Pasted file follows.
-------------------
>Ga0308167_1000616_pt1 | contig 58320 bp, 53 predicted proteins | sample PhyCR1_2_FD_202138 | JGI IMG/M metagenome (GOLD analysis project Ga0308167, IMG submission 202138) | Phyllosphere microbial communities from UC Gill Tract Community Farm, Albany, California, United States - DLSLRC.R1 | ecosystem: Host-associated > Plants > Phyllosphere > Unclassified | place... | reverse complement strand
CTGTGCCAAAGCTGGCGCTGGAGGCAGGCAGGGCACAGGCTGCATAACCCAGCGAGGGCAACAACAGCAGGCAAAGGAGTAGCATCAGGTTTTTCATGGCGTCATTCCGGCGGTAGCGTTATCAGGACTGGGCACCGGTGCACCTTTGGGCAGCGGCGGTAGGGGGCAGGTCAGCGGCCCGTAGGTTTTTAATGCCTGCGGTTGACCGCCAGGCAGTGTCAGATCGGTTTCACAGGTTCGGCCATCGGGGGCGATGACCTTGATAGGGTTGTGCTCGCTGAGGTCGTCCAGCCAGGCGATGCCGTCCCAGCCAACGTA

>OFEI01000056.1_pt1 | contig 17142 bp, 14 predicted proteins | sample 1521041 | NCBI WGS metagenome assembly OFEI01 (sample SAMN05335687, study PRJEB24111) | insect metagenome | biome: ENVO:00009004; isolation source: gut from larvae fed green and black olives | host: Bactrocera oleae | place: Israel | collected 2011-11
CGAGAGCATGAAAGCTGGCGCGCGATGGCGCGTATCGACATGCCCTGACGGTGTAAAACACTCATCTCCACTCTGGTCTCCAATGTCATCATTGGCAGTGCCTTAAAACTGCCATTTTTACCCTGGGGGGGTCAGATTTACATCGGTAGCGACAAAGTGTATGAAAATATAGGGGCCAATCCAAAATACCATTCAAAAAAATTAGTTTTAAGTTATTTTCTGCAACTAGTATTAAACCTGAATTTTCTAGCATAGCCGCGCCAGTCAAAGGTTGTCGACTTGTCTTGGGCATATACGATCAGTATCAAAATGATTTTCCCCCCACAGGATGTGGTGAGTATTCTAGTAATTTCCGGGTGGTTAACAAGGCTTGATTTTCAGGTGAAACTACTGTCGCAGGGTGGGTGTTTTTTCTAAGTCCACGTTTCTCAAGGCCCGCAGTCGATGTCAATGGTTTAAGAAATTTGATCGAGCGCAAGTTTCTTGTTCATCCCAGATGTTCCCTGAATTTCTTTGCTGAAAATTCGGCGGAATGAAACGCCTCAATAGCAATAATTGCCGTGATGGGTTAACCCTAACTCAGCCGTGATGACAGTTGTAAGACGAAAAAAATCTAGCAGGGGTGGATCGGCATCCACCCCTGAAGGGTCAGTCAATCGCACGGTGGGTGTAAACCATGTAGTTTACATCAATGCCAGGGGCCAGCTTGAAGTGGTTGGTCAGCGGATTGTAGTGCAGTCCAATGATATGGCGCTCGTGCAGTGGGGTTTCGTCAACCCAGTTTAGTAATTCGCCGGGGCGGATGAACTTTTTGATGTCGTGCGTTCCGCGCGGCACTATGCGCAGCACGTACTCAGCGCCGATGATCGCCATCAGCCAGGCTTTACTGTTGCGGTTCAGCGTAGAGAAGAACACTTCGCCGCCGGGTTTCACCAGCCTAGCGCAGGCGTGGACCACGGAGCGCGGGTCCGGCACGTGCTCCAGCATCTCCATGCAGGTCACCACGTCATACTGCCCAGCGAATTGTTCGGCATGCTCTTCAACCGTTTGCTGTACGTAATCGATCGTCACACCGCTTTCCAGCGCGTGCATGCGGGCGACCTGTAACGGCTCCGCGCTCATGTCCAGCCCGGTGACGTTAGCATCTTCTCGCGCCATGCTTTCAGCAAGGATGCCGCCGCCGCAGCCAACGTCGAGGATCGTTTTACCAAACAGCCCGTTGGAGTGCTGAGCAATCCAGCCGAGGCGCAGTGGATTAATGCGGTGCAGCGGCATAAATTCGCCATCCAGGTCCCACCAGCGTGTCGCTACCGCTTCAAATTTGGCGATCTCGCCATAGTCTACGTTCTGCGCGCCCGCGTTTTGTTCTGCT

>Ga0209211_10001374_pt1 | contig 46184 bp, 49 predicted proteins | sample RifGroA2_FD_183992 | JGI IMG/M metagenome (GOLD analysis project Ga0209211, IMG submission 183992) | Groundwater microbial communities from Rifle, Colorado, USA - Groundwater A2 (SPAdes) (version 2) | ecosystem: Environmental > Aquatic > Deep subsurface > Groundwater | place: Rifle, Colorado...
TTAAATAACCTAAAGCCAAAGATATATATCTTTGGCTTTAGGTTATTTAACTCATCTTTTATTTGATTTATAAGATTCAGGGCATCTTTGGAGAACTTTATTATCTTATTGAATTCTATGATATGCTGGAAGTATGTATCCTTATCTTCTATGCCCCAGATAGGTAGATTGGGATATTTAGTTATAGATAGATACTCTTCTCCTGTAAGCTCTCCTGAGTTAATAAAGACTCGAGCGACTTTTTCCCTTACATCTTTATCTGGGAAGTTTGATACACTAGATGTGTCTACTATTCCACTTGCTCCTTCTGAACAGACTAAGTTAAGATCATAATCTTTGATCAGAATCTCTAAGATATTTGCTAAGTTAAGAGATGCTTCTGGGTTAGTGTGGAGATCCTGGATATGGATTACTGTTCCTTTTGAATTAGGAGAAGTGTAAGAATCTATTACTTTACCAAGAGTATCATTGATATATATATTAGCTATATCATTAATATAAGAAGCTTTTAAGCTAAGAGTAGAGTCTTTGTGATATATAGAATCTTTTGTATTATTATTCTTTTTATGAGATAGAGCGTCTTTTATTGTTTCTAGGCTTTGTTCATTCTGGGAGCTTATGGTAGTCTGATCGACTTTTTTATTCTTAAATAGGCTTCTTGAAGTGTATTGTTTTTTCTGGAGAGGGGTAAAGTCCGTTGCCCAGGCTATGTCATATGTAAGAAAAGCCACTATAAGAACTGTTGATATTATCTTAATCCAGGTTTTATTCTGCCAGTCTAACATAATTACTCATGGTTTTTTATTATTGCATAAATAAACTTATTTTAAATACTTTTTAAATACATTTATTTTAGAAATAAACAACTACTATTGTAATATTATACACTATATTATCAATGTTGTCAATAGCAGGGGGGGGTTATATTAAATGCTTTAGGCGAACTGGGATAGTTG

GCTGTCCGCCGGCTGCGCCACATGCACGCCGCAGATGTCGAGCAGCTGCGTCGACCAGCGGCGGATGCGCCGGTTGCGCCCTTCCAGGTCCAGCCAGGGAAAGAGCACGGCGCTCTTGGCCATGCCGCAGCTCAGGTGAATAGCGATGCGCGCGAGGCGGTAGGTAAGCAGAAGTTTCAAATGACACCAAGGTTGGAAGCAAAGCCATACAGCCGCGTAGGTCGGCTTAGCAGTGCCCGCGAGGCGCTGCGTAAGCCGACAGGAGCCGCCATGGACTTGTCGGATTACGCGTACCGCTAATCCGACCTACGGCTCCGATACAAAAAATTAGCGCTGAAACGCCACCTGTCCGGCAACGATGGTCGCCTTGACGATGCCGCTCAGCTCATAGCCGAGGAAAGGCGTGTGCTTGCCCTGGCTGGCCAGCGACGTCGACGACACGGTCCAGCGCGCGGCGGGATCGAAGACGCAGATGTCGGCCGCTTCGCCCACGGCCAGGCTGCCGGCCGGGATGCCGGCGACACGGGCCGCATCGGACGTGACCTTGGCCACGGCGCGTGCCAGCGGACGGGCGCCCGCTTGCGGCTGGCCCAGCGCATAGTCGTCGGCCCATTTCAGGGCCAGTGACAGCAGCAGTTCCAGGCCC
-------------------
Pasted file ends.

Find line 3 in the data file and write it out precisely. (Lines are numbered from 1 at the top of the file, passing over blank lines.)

>OFEI01000056.1_pt1 | contig 17142 bp, 14 predicted proteins | sample 1521041 | NCBI WGS metagenome assembly OFEI01 (sample SAMN05335687, study PRJEB24111) | insect metagenome | biome: ENVO:00009004; isolation source: gut from larvae fed green and black olives | host: Bactrocera oleae | place: Israel | collected 2011-11